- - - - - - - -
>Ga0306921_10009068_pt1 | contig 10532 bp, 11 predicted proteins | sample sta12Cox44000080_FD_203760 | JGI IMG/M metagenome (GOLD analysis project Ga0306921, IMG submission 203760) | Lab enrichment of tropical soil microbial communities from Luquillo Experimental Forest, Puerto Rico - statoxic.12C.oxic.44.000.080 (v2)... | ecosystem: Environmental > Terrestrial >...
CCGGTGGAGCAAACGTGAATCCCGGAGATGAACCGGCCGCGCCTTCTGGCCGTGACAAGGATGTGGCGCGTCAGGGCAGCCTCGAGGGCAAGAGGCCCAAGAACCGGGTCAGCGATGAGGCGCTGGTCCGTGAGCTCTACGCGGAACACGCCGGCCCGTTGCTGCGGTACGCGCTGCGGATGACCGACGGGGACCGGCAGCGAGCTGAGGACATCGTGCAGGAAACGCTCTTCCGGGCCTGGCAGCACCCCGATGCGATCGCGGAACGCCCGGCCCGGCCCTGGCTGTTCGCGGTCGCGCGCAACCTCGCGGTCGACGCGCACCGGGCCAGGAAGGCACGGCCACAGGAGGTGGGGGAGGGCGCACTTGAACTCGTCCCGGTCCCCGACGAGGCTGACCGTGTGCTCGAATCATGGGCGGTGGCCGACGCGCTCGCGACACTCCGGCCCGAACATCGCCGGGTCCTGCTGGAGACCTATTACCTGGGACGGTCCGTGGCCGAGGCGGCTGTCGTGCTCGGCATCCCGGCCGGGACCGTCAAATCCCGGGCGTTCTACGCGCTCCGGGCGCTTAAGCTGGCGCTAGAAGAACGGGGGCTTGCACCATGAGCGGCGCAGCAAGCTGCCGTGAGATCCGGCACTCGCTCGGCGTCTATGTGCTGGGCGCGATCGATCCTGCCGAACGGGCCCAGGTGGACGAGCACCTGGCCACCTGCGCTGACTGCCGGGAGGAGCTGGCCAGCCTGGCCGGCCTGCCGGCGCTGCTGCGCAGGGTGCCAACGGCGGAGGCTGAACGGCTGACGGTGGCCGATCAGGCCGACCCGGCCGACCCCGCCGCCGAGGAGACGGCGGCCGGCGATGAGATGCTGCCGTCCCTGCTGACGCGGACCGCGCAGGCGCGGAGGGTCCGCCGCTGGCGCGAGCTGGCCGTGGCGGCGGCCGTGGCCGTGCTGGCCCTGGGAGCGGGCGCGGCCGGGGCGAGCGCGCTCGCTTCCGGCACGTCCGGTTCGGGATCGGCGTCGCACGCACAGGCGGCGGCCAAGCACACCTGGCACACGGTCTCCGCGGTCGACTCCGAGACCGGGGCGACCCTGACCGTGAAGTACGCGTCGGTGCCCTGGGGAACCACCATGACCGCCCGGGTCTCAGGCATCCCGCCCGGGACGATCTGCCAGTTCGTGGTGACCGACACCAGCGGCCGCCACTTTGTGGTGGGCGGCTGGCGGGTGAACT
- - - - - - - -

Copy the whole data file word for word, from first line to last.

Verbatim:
>Ga0306921_10009068_pt1 | contig 10532 bp, 11 predicted proteins | sample sta12Cox44000080_FD_203760 | JGI IMG/M metagenome (GOLD analysis project Ga0306921, IMG submission 203760) | Lab enrichment of tropical soil microbial communities from Luquillo Experimental Forest, Puerto Rico - statoxic.12C.oxic.44.000.080 (v2)... | ecosystem: Environmental > Terrestrial >...
CCGGTGGAGCAAACGTGAATCCCGGAGATGAACCGGCCGCGCCTTCTGGCCGTGACAAGGATGTGGCGCGTCAGGGCAGCCTCGAGGGCAAGAGGCCCAAGAACCGGGTCAGCGATGAGGCGCTGGTCCGTGAGCTCTACGCGGAACACGCCGGCCCGTTGCTGCGGTACGCGCTGCGGATGACCGACGGGGACCGGCAGCGAGCTGAGGACATCGTGCAGGAAACGCTCTTCCGGGCCTGGCAGCACCCCGATGCGATCGCGGAACGCCCGGCCCGGCCCTGGCTGTTCGCGGTCGCGCGCAACCTCGCGGTCGACGCGCACCGGGCCAGGAAGGCACGGCCACAGGAGGTGGGGGAGGGCGCACTTGAACTCGTCCCGGTCCCCGACGAGGCTGACCGTGTGCTCGAATCATGGGCGGTGGCCGACGCGCTCGCGACACTCCGGCCCGAACATCGCCGGGTCCTGCTGGAGACCTATTACCTGGGACGGTCCGTGGCCGAGGCGGCTGTCGTGCTCGGCATCCCGGCCGGGACCGTCAAATCCCGGGCGTTCTACGCGCTCCGGGCGCTTAAGCTGGCGCTAGAAGAACGGGGGCTTGCACCATGAGCGGCGCAGCAAGCTGCCGTGAGATCCGGCACTCGCTCGGCGTCTATGTGCTGGGCGCGATCGATCCTGCCGAACGGGCCCAGGTGGACGAGCACCTGGCCACCTGCGCTGACTGCCGGGAGGAGCTGGCCAGCCTGGCCGGCCTGCCGGCGCTGCTGCGCAGGGTGCCAACGGCGGAGGCTGAACGGCTGACGGTGGCCGATCAGGCCGACCCGGCCGACCCCGCCGCCGAGGAGACGGCGGCCGGCGATGAGATGCTGCCGTCCCTGCTGACGCGGACCGCGCAGGCGCGGAGGGTCCGCCGCTGGCGCGAGCTGGCCGTGGCGGCGGCCGTGGCCGTGCTGGCCCTGGGAGCGGGCGCGGCCGGGGCGAGCGCGCTCGCTTCCGGCACGTCCGGTTCGGGATCGGCGTCGCACGCACAGGCGGCGGCCAAGCACACCTGGCACACGGTCTCCGCGGTCGACTCCGAGACCGGGGCGACCCTGACCGTGAAGTACGCGTCGGTGCCCTGGGGAACCACCATGACCGCCCGGGTCTCAGGCATCCCGCCCGGGACGATCTGCCAGTTCGTGGTGACCGACACCAGCGGCCGCCACTTTGTGGTGGGCGGCTGGCGGGTGAACT